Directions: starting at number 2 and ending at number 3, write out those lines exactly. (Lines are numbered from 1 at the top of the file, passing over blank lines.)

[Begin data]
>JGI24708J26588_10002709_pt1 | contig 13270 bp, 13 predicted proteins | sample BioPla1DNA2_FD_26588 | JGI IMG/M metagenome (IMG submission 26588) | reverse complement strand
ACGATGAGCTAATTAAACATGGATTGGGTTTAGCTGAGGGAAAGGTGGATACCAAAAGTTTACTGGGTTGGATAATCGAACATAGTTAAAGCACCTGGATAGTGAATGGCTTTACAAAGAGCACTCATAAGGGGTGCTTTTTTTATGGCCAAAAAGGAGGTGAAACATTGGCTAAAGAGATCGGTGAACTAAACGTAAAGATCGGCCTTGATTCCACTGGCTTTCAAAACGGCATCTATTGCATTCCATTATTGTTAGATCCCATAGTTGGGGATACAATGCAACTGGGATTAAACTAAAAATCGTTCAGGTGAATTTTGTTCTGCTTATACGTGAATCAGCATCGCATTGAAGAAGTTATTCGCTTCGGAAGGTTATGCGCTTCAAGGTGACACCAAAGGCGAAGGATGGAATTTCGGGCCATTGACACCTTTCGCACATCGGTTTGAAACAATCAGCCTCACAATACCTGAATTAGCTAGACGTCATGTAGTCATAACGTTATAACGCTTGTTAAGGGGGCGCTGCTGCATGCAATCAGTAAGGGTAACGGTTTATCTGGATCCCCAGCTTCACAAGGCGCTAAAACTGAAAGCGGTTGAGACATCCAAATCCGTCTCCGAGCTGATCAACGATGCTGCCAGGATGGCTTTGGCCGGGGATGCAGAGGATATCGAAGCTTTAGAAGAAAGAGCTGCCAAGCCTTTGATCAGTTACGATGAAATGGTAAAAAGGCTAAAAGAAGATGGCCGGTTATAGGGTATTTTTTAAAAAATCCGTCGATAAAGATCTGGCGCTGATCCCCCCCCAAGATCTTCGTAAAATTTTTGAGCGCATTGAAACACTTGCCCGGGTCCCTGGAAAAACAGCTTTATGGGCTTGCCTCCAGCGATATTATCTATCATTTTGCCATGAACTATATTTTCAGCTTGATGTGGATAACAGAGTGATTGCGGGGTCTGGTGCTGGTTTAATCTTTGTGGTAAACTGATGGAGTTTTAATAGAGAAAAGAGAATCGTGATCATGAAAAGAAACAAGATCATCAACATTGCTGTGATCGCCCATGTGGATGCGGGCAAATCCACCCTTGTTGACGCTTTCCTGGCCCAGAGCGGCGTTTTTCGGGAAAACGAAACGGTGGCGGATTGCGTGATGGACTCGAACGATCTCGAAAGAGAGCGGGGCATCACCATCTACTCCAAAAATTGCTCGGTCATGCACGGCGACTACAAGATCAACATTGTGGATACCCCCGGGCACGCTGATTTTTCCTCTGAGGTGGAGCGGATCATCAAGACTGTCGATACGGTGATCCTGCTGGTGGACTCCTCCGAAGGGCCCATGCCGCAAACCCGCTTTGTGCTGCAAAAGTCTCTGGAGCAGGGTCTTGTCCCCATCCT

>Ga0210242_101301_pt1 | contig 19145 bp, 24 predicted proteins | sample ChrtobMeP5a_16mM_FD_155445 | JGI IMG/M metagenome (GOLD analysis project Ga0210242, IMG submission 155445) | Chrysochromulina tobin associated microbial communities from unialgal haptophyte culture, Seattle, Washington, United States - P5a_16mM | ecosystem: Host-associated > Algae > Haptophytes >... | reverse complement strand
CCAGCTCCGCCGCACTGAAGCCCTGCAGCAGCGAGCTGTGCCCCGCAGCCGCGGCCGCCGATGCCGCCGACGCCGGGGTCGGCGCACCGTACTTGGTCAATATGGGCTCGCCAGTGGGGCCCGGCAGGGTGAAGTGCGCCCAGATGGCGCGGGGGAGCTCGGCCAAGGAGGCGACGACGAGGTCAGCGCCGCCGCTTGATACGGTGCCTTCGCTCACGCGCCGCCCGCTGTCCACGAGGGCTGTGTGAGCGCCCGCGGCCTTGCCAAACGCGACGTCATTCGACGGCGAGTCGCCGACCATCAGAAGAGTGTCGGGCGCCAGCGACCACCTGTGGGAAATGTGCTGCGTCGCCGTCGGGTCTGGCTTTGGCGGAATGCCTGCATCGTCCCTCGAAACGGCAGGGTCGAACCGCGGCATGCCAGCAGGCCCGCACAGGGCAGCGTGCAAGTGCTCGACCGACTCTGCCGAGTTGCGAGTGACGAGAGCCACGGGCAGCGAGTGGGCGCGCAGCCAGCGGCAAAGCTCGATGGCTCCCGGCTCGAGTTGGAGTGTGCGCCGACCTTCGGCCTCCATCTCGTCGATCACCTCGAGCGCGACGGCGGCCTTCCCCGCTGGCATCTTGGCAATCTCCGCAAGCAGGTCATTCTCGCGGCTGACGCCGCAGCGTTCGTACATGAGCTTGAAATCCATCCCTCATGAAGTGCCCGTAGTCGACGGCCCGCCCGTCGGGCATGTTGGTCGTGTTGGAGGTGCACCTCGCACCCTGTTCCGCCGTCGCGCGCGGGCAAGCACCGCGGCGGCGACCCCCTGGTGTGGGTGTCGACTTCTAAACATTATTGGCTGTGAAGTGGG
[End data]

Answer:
ACGATGAGCTAATTAAACATGGATTGGGTTTAGCTGAGGGAAAGGTGGATACCAAAAGTTTACTGGGTTGGATAATCGAACATAGTTAAAGCACCTGGATAGTGAATGGCTTTACAAAGAGCACTCATAAGGGGTGCTTTTTTTATGGCCAAAAAGGAGGTGAAACATTGGCTAAAGAGATCGGTGAACTAAACGTAAAGATCGGCCTTGATTCCACTGGCTTTCAAAACGGCATCTATTGCATTCCATTATTGTTAGATCCCATAGTTGGGGATACAATGCAACTGGGATTAAACTAAAAATCGTTCAGGTGAATTTTGTTCTGCTTATACGTGAATCAGCATCGCATTGAAGAAGTTATTCGCTTCGGAAGGTTATGCGCTTCAAGGTGACACCAAAGGCGAAGGATGGAATTTCGGGCCATTGACACCTTTCGCACATCGGTTTGAAACAATCAGCCTCACAATACCTGAATTAGCTAGACGTCATGTAGTCATAACGTTATAACGCTTGTTAAGGGGGCGCTGCTGCATGCAATCAGTAAGGGTAACGGTTTATCTGGATCCCCAGCTTCACAAGGCGCTAAAACTGAAAGCGGTTGAGACATCCAAATCCGTCTCCGAGCTGATCAACGATGCTGCCAGGATGGCTTTGGCCGGGGATGCAGAGGATATCGAAGCTTTAGAAGAAAGAGCTGCCAAGCCTTTGATCAGTTACGATGAAATGGTAAAAAGGCTAAAAGAAGATGGCCGGTTATAGGGTATTTTTTAAAAAATCCGTCGATAAAGATCTGGCGCTGATCCCCCCCCAAGATCTTCGTAAAATTTTTGAGCGCATTGAAACACTTGCCCGGGTCCCTGGAAAAACAGCTTTATGGGCTTGCCTCCAGCGATATTATCTATCATTTTGCCATGAACTATATTTTCAGCTTGATGTGGATAACAGAGTGATTGCGGGGTCTGGTGCTGGTTTAATCTTTGTGGTAAACTGATGGAGTTTTAATAGAGAAAAGAGAATCGTGATCATGAAAAGAAACAAGATCATCAACATTGCTGTGATCGCCCATGTGGATGCGGGCAAATCCACCCTTGTTGACGCTTTCCTGGCCCAGAGCGGCGTTTTTCGGGAAAACGAAACGGTGGCGGATTGCGTGATGGACTCGAACGATCTCGAAAGAGAGCGGGGCATCACCATCTACTCCAAAAATTGCTCGGTCATGCACGGCGACTACAAGATCAACATTGTGGATACCCCCGGGCACGCTGATTTTTCCTCTGAGGTGGAGCGGATCATCAAGACTGTCGATACGGTGATCCTGCTGGTGGACTCCTCCGAAGGGCCCATGCCGCAAACCCGCTTTGTGCTGCAAAAGTCTCTGGAGCAGGGTCTTGTCCCCATCCT

>Ga0210242_101301_pt1 | contig 19145 bp, 24 predicted proteins | sample ChrtobMeP5a_16mM_FD_155445 | JGI IMG/M metagenome (GOLD analysis project Ga0210242, IMG submission 155445) | Chrysochromulina tobin associated microbial communities from unialgal haptophyte culture, Seattle, Washington, United States - P5a_16mM | ecosystem: Host-associated > Algae > Haptophytes >... | reverse complement strand